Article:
In 1988, the Fire Company took delivery of a 1988 Hahn Pumper, today known as "Engine 38". Engine 38 is equipped with a 1,500 GPM Hale pump and a 1,500 gallon water tank. Engine 38 is the Company's primary fire attack apparatus and carries 1,200 feet of 5 inch supply hose.
In 1993, the Fire Company sold its 1975 Mack pumper to Red Hill Fire Company and took delivery of a 1993 Spartan Pumper from Quality Manufacturing of Talladega, Alabama. "Pipeline 38" is equipped with a 1,500 GPM Hale pump and a 750 gallon water tank. Pipeline 38 is designed for water supply, with 3,000 feet of 5 inch hose, as well as for fire attack.
In 1997, the Company purchased a Saulsbury rescue body from the Macungie Fire Company and a 1997 Ford F-Super Duty chassis, on which the rescue body was mounted. This piece of apparatus became "Air 38" after the cascade system from REscue 38 was transferred to it.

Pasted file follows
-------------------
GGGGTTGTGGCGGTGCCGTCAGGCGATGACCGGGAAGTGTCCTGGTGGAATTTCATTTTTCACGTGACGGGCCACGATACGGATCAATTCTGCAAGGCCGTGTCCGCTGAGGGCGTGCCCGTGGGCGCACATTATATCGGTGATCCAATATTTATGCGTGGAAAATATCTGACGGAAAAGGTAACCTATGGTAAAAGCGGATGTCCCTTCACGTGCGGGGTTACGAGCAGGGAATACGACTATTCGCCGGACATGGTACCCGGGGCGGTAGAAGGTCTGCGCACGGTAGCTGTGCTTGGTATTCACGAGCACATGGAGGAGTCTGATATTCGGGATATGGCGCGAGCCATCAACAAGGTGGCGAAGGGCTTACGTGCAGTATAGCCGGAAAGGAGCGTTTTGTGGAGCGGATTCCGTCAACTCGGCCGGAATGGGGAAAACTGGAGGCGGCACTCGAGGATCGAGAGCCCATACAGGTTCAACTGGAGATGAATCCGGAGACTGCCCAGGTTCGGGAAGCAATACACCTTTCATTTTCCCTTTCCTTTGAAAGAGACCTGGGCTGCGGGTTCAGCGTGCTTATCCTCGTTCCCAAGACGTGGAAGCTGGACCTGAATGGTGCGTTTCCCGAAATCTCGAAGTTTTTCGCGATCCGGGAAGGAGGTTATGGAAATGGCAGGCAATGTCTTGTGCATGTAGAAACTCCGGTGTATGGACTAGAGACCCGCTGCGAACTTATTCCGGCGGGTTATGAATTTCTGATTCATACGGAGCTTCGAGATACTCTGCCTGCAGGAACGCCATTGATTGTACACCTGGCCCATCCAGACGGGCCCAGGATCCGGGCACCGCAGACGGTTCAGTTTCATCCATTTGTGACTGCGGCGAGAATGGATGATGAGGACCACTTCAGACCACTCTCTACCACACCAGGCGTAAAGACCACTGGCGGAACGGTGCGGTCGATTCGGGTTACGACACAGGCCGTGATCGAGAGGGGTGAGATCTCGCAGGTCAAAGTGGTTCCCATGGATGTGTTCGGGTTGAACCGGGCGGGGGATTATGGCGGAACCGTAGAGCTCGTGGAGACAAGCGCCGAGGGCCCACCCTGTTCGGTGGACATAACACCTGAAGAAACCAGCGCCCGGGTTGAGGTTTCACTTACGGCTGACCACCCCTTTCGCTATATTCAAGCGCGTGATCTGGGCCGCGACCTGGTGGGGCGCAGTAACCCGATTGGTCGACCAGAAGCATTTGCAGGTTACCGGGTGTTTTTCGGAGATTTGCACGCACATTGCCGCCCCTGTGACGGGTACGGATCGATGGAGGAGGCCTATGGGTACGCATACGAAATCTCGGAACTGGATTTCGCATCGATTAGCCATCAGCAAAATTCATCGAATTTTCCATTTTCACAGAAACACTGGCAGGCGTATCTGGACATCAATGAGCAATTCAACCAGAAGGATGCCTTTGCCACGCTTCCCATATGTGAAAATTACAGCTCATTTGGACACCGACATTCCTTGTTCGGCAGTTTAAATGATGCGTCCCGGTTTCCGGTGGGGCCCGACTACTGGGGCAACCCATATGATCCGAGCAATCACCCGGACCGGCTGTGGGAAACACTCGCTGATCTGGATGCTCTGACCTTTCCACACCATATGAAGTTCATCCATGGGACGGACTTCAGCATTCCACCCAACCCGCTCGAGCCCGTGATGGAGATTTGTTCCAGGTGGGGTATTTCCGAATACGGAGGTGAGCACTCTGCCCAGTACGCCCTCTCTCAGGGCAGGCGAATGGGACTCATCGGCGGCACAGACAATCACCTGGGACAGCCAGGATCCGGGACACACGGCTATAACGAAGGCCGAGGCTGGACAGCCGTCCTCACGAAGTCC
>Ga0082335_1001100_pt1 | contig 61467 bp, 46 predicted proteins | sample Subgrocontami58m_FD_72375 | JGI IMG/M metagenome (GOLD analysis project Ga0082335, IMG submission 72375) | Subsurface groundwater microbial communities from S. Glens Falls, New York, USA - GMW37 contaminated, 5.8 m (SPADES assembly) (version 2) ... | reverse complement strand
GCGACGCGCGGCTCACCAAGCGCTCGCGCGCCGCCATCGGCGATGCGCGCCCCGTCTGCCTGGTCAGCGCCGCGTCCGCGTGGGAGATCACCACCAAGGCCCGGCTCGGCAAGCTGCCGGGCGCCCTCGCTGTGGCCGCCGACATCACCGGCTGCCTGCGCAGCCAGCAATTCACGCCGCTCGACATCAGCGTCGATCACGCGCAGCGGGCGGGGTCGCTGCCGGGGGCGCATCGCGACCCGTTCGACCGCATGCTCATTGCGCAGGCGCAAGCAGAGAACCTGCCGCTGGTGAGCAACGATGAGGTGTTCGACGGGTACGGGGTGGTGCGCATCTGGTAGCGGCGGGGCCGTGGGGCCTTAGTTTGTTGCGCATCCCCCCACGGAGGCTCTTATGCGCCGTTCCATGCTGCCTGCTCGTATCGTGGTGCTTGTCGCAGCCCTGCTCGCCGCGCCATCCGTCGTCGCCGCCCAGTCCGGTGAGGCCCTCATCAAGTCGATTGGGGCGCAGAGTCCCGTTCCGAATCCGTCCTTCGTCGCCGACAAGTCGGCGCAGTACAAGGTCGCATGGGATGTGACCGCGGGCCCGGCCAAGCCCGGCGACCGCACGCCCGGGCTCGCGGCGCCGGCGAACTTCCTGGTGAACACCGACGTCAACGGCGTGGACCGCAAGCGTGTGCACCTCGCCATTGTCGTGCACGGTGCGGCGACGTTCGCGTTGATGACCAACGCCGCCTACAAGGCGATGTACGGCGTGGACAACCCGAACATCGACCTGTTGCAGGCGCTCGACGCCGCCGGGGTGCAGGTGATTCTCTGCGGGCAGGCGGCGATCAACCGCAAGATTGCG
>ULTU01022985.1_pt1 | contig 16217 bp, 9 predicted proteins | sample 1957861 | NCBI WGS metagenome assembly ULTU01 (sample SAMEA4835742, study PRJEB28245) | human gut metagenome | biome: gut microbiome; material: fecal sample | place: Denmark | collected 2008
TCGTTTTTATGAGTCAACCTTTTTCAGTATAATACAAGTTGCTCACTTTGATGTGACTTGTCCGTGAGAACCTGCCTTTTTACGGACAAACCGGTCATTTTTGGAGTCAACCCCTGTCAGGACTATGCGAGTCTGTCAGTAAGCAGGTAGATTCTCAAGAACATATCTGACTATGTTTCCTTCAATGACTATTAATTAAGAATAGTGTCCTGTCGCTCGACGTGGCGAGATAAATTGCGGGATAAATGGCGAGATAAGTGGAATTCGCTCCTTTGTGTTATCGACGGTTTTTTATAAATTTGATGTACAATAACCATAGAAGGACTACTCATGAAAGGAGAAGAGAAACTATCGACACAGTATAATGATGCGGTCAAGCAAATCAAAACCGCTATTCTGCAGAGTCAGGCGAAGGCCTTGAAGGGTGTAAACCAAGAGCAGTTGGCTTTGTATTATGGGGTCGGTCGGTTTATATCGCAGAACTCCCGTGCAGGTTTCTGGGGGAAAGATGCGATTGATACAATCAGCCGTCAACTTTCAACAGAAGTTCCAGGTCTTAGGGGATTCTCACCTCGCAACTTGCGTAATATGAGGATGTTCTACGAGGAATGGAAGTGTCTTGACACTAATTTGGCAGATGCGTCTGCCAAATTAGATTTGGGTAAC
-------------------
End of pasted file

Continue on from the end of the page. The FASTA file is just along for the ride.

Also in 1997, the Fire Company authorized its most ambitious building project since the current firehouse was built. At the the rear of the current quarters, a three bay addition was built. This addition, which provided some much needed space for the Company, currently houses the 1949 Mack and Air 38.
In June of 1998, the Fire Company authorized the purchase of a 1983 Mack/LTI Ladder Truck from Hatfield Fire Company, to expand its abilities in providing fire protection to the community. Ladder 38 is equipped with a 106-foot aerial ladder, a ladder pipe, a full compliment of ground ladders, ventilation saws and a host of other tools.
Much has happened over the last 100 years. During the 20th Century, the Wright Brothers took to the sky, automobiles became our primary transportation, two world wars were fought, television became our primary entertainment and information medium, the age of computers began and men were successfully sent to the Moon and returned to Earth. At the same time, the East Greenville Fire Company evolved in the fine organization it is today. It was through dedication, foresight and hard work of many past and present, that we find ourselves here today.